1) Any three angles of a triangle add up to 180 degrees.
2) Science informs us of the structure of the common reality we all inhabit, and which for the large part exists independent of what people say and think of it.
Both of are ‘reasonable’ but not interchangeably so. Let’s disregard the common analytic/synthetic dichotmy between these propositions (see Immanuel Kant note at bottom of post), not because I disagree with Kant just that I do not find that division very illuminating for the topic at hand. These two propositions of reason are distinct in another way: the first derives its truth-value from an abstract formal system analysis whereas the second does not. The truth-value in proposition 2 is, I will argue, born out of mental deliberation. While we tend to use the same word to denote both reasoning as an abstract process and reasoning as a mental activity the two usages are grammatically incommensurable. A formal system, insofar as it is self-consistent, demands rigid adherence to articulated rules, whereas mental deliberation, an admittedly muddled description of a cognitive event, allows unfiltered intuitive judgment to affect analysis. One could also describe this distinction as one between the abstract and the existential aspects of ‘reasoning’.
The allure of analytic reasoning is that it can demonstrate its proofs step by step in accordance with the formal system it applies to, delineated by the rules of the inference imposed. Existential reason has no such clear divisions built into its process of mediation (in the act of deliberation the rules of inference are only half-glimpsed).
Proposition 1 fits the first category, abstract reason, in that the truth-value can be determined formally within the boundaries set by Euclidean geometry. There is no coinciding formal system which can sufficiently prove proposition 2 because it pertains to an existentially-derived rationalization, using an ad hoc reasoning that is enabled by intuitive judgment (I will return to this point). The aforementioned grammatical error occurs when one blurs the two kinds of reasoning, treating the mental act of reasoning as synonymous with the integrity of formal abstractions. Perhaps as a consequence of the allure of the hard sciences, the rational component of the mental act becomes more pronounced even when it lacks essential soundness.
The mistaken rationalist may argue, for example, that while something like 2% intuition is involved in the determining process of proposition 2 - as the leap of faith necessary to draw the associations between the abstracted proofs with the existential reality - there remains 98% remaining authority of the articulated proofs that carry over and justify the decision. This is a complete misunderstanding of how formal reasoning derives its authority. Bridging the gap between the formal system and the existential world is a derived rule which lacks the formal authority of the proofs it is supposed to enable. Another way to put this would be to say the external applicability of a formal proof is nowhere authorized by the proof. The derived rule is the leap of faith which entirely enables the real-world application of the formal reasoning. Therefore without the 2% involvement of intuition one does not have 98% soundness to the external application of the formal proof, one has zero percent.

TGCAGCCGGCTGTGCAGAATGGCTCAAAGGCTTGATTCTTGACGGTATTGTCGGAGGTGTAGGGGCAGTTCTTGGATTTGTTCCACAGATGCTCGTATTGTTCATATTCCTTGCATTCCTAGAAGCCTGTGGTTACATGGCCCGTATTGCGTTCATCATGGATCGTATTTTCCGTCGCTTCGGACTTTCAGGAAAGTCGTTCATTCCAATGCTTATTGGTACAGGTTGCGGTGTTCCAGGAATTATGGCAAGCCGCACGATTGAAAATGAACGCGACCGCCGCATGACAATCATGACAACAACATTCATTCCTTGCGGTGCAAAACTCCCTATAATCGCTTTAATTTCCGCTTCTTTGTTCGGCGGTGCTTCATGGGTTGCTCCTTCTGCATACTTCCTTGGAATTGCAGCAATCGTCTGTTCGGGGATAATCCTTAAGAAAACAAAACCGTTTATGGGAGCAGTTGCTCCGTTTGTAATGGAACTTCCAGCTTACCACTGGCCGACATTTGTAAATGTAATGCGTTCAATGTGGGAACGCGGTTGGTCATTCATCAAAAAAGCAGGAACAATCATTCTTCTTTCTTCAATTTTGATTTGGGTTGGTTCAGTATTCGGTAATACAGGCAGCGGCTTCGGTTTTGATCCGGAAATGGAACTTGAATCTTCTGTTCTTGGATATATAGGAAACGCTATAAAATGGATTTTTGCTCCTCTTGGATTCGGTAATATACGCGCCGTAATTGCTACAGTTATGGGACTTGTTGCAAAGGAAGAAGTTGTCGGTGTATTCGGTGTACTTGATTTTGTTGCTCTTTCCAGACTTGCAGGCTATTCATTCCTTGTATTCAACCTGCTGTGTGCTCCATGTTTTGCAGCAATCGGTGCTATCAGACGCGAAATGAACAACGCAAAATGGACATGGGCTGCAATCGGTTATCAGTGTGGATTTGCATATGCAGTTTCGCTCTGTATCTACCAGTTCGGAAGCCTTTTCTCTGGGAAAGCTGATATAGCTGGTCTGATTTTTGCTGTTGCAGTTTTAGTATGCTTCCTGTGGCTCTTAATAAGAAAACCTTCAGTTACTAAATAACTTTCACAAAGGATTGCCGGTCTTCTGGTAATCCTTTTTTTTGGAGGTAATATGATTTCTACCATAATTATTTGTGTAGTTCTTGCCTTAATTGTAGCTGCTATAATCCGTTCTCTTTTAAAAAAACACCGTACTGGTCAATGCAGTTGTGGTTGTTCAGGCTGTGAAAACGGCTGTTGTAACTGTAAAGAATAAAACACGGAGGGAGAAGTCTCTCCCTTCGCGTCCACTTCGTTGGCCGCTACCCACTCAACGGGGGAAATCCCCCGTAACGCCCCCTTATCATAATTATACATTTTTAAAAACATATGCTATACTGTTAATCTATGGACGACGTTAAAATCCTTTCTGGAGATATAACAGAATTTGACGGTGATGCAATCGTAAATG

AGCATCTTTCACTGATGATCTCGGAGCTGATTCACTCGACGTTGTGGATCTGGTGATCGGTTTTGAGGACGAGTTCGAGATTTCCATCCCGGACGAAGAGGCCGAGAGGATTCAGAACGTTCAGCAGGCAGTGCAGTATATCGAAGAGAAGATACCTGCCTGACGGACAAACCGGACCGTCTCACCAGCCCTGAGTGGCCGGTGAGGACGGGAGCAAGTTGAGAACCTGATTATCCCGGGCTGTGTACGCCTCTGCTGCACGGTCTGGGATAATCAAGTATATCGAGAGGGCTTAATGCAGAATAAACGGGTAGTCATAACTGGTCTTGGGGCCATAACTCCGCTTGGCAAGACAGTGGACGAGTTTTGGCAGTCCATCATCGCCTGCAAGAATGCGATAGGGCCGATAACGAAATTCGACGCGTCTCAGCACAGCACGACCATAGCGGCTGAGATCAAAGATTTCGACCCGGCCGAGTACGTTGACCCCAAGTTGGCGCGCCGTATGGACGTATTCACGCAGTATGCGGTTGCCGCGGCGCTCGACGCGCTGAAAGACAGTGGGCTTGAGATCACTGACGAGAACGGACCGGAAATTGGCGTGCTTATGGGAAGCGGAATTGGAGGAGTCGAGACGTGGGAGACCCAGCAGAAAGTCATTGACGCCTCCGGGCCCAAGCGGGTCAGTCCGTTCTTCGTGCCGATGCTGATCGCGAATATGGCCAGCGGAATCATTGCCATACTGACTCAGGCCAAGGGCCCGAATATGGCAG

Let me describe this a different way: suppose a formal system of logic was programmed into a computer and the rules of inference, the axioms, the theorems were all clearly laid out so as to delineate the boundaries of which the system could necessarily comprehend. Considering this formalism was a logical one requiring self-consistency it would tend to adopt as some of its rules of inferences the law of bivalence and the law of non-contradiction, and further abstractions could be imposed depending on the end desire of the content. Terms would be clearly defined so as to prevent passive connotations of their common parlance to infect the integrity of the formalism (this is an inevitable difficulty of linguistic calculus, something even Euclidean was done in by in his geometry). Already there is a disparity emerging between language in its lived sense of expression and what is required for the sake of the formal system.